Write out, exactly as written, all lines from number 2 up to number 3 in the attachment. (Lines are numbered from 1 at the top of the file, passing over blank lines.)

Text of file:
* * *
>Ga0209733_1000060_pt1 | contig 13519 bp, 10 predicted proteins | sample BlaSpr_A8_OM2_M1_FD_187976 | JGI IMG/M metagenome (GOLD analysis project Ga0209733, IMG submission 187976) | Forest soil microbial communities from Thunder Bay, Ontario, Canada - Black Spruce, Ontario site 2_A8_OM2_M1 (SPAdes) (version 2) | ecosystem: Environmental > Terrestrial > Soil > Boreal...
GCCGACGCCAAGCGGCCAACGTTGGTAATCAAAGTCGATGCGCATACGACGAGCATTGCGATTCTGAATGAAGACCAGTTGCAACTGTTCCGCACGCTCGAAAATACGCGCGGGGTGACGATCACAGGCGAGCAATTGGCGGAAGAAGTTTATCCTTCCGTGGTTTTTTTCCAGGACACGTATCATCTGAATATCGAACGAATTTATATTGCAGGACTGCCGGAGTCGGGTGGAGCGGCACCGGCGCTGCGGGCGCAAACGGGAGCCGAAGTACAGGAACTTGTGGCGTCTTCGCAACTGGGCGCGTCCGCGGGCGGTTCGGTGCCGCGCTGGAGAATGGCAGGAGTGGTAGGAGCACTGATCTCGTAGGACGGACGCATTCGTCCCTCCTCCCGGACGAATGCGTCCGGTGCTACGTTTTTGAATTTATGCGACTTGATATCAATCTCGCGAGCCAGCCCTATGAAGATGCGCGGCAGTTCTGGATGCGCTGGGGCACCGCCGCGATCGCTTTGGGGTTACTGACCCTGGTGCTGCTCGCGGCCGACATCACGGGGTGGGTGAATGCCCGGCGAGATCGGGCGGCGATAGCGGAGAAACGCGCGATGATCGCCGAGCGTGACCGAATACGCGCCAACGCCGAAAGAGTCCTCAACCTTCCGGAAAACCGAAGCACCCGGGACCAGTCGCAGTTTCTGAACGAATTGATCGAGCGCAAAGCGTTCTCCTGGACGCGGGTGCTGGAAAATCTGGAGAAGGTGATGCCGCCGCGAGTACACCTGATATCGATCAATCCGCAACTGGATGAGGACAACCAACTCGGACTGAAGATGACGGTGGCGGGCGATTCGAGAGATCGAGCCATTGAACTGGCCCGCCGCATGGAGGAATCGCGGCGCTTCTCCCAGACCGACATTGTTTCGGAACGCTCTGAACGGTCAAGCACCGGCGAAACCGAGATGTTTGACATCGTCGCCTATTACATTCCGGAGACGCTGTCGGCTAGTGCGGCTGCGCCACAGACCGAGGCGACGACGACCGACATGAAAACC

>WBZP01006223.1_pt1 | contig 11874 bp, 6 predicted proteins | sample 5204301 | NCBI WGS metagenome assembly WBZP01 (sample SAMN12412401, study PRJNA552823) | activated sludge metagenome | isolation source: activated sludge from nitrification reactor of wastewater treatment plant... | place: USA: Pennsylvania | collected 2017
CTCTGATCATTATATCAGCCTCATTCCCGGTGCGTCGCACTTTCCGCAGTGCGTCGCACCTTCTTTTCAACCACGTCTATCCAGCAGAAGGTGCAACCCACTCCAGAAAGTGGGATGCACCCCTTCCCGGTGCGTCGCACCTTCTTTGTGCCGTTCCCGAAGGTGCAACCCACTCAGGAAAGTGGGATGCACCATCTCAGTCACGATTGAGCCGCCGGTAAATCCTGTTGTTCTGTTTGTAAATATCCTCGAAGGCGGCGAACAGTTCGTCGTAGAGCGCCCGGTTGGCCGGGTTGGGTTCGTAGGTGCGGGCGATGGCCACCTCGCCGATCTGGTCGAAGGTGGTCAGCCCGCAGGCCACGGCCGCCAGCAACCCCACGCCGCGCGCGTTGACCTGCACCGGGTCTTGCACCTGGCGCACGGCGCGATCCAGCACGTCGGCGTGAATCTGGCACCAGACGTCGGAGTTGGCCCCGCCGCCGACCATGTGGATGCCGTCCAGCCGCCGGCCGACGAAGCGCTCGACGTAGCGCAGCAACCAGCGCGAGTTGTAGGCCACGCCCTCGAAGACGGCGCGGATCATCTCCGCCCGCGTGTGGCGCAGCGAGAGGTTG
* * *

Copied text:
GCCGACGCCAAGCGGCCAACGTTGGTAATCAAAGTCGATGCGCATACGACGAGCATTGCGATTCTGAATGAAGACCAGTTGCAACTGTTCCGCACGCTCGAAAATACGCGCGGGGTGACGATCACAGGCGAGCAATTGGCGGAAGAAGTTTATCCTTCCGTGGTTTTTTTCCAGGACACGTATCATCTGAATATCGAACGAATTTATATTGCAGGACTGCCGGAGTCGGGTGGAGCGGCACCGGCGCTGCGGGCGCAAACGGGAGCCGAAGTACAGGAACTTGTGGCGTCTTCGCAACTGGGCGCGTCCGCGGGCGGTTCGGTGCCGCGCTGGAGAATGGCAGGAGTGGTAGGAGCACTGATCTCGTAGGACGGACGCATTCGTCCCTCCTCCCGGACGAATGCGTCCGGTGCTACGTTTTTGAATTTATGCGACTTGATATCAATCTCGCGAGCCAGCCCTATGAAGATGCGCGGCAGTTCTGGATGCGCTGGGGCACCGCCGCGATCGCTTTGGGGTTACTGACCCTGGTGCTGCTCGCGGCCGACATCACGGGGTGGGTGAATGCCCGGCGAGATCGGGCGGCGATAGCGGAGAAACGCGCGATGATCGCCGAGCGTGACCGAATACGCGCCAACGCCGAAAGAGTCCTCAACCTTCCGGAAAACCGAAGCACCCGGGACCAGTCGCAGTTTCTGAACGAATTGATCGAGCGCAAAGCGTTCTCCTGGACGCGGGTGCTGGAAAATCTGGAGAAGGTGATGCCGCCGCGAGTACACCTGATATCGATCAATCCGCAACTGGATGAGGACAACCAACTCGGACTGAAGATGACGGTGGCGGGCGATTCGAGAGATCGAGCCATTGAACTGGCCCGCCGCATGGAGGAATCGCGGCGCTTCTCCCAGACCGACATTGTTTCGGAACGCTCTGAACGGTCAAGCACCGGCGAAACCGAGATGTTTGACATCGTCGCCTATTACATTCCGGAGACGCTGTCGGCTAGTGCGGCTGCGCCACAGACCGAGGCGACGACGACCGACATGAAAACC

>WBZP01006223.1_pt1 | contig 11874 bp, 6 predicted proteins | sample 5204301 | NCBI WGS metagenome assembly WBZP01 (sample SAMN12412401, study PRJNA552823) | activated sludge metagenome | isolation source: activated sludge from nitrification reactor of wastewater treatment plant... | place: USA: Pennsylvania | collected 2017